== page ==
Cheryl Crawford, a co-founder of the fabled Group Theatre and the Actors Studio, whose last production, “Legends,” could have been named for her, is dead.
The woman who set out in life to become a missionary and instead became producer of some of the most socially significant dramas and resounding musicals of our time was 84. She died Tuesday in Manhattan where she had been hospitalized after a fall last year.
Armed with little experience but great determination, she moved to New York and talked her way into part-time work at the Theater Guild, where she met Lee Strasberg and Harold Clurman. There she alternately was actress, secretary and stage manager, having abandoned her teen-age desire to become a missionary. She came to Manhattan in 1925 after appearing as Lady Macbeth in an amateur production in her native Ohio when she was only 15.
That single appearance sparked an interest in drama that lasted until her death. She told the Associated Press earlier this year that she still “read about four scripts a week.”
The last of those that caught her eye was “Legends,” which is enjoying a successful national tour with Mary Martin and Carol Channing, and “So Long on Lonely Street,” which appeared briefly on Broadway last season.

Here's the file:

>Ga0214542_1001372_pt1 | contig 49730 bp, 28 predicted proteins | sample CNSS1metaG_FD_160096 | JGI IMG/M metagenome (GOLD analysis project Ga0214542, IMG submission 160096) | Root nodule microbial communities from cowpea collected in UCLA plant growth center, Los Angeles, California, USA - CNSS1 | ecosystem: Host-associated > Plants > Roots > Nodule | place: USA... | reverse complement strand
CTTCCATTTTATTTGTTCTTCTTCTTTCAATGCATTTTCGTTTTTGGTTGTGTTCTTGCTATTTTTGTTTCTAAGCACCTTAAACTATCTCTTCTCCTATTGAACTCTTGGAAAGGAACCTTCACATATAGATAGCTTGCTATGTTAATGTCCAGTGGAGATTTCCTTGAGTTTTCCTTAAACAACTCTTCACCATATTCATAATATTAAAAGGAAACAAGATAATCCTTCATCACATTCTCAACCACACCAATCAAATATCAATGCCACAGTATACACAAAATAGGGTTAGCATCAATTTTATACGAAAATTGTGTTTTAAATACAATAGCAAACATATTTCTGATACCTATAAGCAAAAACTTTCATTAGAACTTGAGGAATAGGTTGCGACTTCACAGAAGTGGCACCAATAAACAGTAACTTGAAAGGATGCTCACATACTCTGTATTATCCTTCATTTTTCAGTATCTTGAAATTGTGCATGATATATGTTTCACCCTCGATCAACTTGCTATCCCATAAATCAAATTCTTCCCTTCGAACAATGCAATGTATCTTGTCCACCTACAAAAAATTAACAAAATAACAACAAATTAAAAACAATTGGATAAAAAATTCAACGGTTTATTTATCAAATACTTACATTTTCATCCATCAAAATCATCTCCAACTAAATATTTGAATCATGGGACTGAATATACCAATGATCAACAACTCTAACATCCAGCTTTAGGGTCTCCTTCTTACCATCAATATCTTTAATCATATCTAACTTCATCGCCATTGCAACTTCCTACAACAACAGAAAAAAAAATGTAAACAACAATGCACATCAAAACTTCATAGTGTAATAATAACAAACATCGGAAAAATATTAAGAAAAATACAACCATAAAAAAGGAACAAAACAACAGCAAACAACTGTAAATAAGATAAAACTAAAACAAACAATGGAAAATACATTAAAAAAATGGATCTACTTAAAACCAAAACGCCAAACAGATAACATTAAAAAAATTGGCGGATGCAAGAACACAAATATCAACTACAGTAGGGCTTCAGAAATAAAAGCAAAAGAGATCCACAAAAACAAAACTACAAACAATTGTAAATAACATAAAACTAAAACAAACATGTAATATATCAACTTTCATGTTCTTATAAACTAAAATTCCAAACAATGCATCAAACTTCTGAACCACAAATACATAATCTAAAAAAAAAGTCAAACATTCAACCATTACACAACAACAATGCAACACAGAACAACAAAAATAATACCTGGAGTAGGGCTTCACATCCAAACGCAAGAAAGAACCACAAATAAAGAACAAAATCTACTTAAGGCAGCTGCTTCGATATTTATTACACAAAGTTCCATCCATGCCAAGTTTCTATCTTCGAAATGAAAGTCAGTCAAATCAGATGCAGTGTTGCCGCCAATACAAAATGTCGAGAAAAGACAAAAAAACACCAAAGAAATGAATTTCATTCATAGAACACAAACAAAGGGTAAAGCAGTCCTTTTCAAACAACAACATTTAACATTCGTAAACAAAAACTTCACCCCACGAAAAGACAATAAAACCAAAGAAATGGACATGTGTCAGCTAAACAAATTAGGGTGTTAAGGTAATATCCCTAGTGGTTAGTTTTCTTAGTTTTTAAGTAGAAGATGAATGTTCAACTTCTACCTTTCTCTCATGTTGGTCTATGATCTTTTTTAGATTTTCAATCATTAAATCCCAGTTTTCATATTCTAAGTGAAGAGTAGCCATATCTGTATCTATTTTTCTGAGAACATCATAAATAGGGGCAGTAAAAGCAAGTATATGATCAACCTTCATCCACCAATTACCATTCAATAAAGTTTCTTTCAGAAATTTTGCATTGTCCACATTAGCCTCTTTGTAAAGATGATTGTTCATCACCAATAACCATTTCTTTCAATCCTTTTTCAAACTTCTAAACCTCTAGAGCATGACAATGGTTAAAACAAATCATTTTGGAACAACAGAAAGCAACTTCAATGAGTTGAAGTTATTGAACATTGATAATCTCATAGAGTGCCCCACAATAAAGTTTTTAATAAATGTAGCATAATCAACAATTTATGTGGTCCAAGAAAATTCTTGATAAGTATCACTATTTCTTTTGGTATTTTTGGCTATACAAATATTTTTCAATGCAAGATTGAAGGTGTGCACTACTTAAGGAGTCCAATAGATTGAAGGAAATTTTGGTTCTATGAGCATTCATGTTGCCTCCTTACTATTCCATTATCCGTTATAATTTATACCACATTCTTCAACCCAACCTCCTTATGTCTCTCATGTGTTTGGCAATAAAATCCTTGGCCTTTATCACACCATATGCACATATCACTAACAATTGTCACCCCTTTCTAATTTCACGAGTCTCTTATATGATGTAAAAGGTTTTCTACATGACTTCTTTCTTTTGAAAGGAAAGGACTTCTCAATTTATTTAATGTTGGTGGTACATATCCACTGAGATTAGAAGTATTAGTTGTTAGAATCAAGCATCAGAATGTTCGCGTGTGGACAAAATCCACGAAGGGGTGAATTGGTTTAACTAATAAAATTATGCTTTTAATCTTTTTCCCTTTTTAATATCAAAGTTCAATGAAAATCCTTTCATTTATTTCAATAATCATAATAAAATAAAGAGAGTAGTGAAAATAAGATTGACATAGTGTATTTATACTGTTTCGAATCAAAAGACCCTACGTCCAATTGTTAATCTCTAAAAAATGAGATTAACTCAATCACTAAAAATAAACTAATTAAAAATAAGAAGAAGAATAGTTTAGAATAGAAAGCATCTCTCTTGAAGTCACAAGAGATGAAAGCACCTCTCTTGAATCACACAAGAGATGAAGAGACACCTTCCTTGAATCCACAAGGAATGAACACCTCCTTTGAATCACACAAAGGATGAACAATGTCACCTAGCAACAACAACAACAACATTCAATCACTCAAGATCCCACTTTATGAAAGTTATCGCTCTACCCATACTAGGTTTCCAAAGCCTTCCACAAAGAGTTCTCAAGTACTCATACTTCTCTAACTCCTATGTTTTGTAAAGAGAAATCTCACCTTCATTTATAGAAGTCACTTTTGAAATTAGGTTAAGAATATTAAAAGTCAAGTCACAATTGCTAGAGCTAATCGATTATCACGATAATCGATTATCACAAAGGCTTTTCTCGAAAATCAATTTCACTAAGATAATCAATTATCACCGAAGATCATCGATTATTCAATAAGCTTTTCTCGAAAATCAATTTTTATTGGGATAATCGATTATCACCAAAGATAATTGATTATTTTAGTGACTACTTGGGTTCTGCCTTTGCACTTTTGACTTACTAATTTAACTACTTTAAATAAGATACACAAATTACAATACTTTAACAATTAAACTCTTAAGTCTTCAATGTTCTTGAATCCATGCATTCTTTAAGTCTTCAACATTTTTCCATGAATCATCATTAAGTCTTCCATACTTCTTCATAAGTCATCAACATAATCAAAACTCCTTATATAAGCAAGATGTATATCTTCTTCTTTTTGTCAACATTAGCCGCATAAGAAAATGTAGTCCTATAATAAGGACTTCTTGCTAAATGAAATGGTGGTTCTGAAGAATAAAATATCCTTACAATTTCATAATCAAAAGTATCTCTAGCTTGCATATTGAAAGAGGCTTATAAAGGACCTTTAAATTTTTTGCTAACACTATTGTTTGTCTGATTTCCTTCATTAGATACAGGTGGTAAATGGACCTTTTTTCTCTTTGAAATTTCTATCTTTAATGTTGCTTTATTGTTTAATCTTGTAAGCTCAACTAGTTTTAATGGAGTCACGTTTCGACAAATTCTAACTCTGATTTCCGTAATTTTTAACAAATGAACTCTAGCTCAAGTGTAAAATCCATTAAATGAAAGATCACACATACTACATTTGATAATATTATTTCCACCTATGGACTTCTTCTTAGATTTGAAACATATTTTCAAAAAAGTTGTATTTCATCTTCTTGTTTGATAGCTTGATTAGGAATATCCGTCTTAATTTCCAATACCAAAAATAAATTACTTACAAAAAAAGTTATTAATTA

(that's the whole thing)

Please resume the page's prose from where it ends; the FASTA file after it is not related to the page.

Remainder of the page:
With Strasberg and Clurman, she formed the Group Theater in the 1930s, a dramatic company fashioned after Stanislavsky’s Moscow Art Theater. The three presented such playwrights as Clifford Odets, Irwin Shaw and William Saroyan with casts that included Franchot Tone, Frances Farmer, Lee J. Cobb, Stella and Luther Adler and John Garfield.
Among the plays were “Waiting for Lefty,” “Men in White,” which won a Pulitzer Prize, “Golden Boy” and “Awake and Sing!”
Miss Crawford, who never married, also produced many of Tennessee Williams plays including “Sweet Bird of Youth,” “The Rose Tattoo,” which won her a Tony Award in 1951, and “Camino Real.”
She left the Group Theater in 1937 to become an independent producer and used Strasberg as her director for “All the Living.” In 1939 she staged “Family Portrait” with Judith Anderson.
Later she moved to the Maplewood Theater in New Jersey, one of the most successful suburban stock companies in the nation, where Paul Robeson, Luise Rainer and Ingrid Bergman often appeared.
Her first big commercial success came in 1942 when she restaged “Porgy and Bess” and sent it on a widely praised national tour. That enabled her to co-found with Eva Le Gallienne and Margaret Webster the American Repertory Theater, where she produced “Henry VIII,” “Androcles and the Lion,” “Alice in Wonderland” and “What Every Woman Knows.”
The repertory group ceased to exist in 1948 but Miss Crawford had already left to found the Actors Studio with Elia Kazan, Robert Lewis and Strasberg.
Although her successes, including the highly popular “Brigadoon,” “One Touch of Venus” and “Paint Your Wagon,” were legion, she was not infallible, turning down opportunities to produce “Cat on a Hot Tin Roof,” “West Side Story” and “Death of a Salesman.”